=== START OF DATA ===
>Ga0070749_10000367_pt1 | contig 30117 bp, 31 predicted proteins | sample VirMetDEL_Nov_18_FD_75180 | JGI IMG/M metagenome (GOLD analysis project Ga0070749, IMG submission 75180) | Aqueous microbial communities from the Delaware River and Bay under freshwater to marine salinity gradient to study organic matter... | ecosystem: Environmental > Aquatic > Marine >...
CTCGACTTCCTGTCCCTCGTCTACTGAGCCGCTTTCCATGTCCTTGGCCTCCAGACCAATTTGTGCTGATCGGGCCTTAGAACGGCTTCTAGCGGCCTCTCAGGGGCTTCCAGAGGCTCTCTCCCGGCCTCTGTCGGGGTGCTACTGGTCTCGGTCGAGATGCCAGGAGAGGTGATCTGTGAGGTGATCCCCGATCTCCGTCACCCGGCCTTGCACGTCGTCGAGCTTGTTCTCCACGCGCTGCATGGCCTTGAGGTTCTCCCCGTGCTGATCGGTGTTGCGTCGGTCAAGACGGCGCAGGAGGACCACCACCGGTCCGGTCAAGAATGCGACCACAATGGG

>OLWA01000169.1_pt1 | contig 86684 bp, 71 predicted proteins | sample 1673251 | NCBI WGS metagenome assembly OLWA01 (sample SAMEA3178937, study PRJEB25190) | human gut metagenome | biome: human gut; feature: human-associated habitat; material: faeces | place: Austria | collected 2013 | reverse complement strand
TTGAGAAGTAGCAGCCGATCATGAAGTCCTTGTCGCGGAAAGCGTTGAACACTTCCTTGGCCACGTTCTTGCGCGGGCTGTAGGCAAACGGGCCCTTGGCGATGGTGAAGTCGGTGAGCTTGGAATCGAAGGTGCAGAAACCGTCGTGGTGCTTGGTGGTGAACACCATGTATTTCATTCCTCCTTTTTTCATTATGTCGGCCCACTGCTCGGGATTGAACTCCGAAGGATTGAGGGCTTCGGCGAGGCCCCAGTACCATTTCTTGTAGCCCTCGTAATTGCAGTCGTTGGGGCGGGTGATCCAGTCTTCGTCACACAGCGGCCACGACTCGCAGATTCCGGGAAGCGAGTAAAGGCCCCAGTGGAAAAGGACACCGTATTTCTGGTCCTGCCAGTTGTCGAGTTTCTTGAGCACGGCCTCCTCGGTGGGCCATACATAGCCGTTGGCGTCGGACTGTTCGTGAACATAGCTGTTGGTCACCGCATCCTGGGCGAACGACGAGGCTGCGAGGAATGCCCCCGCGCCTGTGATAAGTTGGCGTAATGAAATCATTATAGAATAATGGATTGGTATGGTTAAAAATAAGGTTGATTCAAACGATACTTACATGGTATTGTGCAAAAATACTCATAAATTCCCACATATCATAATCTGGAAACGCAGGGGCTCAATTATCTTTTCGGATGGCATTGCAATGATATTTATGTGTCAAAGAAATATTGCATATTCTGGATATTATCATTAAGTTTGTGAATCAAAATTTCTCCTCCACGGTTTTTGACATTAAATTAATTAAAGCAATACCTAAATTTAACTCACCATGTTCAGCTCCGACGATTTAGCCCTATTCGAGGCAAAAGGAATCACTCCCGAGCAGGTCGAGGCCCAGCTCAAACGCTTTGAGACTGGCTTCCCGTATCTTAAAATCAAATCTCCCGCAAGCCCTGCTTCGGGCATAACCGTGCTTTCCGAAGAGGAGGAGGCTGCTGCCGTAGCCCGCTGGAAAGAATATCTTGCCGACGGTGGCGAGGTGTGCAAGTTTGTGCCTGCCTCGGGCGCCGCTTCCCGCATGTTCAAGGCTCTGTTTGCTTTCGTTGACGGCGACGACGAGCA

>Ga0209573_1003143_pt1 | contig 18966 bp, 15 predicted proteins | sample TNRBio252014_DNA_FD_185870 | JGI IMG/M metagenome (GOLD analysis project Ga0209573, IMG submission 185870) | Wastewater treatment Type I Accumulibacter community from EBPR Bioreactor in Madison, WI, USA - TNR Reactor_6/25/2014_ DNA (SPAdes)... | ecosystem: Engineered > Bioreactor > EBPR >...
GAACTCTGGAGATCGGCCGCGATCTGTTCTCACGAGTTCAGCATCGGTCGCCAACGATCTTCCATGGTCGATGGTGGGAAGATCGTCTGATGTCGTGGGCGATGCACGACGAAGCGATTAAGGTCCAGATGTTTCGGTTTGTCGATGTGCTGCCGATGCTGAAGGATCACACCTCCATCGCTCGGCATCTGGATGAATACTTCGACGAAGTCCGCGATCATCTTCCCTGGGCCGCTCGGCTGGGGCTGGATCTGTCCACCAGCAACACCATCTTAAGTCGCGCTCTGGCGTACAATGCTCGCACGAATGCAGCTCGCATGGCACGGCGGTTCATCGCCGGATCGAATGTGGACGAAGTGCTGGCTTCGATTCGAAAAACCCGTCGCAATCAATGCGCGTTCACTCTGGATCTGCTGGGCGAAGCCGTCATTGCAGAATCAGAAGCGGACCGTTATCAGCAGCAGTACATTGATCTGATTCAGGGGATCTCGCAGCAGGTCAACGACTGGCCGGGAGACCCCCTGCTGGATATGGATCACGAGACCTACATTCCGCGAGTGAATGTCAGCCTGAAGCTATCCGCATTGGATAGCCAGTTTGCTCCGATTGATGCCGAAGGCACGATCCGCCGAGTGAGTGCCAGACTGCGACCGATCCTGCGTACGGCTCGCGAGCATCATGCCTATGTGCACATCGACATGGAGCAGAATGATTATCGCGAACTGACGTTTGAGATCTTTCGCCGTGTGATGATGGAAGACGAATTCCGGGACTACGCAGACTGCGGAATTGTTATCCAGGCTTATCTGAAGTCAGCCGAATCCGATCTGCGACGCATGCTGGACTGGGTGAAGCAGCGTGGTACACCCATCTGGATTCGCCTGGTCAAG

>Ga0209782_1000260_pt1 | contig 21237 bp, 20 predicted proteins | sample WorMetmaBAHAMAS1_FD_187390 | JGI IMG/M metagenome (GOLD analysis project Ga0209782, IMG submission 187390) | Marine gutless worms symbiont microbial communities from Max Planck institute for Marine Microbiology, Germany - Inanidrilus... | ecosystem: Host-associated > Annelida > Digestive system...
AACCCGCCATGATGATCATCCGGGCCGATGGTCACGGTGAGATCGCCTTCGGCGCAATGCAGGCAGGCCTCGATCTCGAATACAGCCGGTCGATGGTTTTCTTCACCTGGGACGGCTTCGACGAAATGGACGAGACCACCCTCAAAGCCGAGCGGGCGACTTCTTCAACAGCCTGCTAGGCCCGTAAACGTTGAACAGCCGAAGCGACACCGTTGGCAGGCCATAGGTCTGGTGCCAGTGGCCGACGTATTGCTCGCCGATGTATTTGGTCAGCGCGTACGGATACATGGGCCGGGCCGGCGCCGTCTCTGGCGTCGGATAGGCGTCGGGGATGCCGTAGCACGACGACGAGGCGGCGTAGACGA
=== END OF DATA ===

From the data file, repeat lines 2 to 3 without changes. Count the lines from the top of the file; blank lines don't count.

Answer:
CTCGACTTCCTGTCCCTCGTCTACTGAGCCGCTTTCCATGTCCTTGGCCTCCAGACCAATTTGTGCTGATCGGGCCTTAGAACGGCTTCTAGCGGCCTCTCAGGGGCTTCCAGAGGCTCTCTCCCGGCCTCTGTCGGGGTGCTACTGGTCTCGGTCGAGATGCCAGGAGAGGTGATCTGTGAGGTGATCCCCGATCTCCGTCACCCGGCCTTGCACGTCGTCGAGCTTGTTCTCCACGCGCTGCATGGCCTTGAGGTTCTCCCCGTGCTGATCGGTGTTGCGTCGGTCAAGACGGCGCAGGAGGACCACCACCGGTCCGGTCAAGAATGCGACCACAATGGG

>OLWA01000169.1_pt1 | contig 86684 bp, 71 predicted proteins | sample 1673251 | NCBI WGS metagenome assembly OLWA01 (sample SAMEA3178937, study PRJEB25190) | human gut metagenome | biome: human gut; feature: human-associated habitat; material: faeces | place: Austria | collected 2013 | reverse complement strand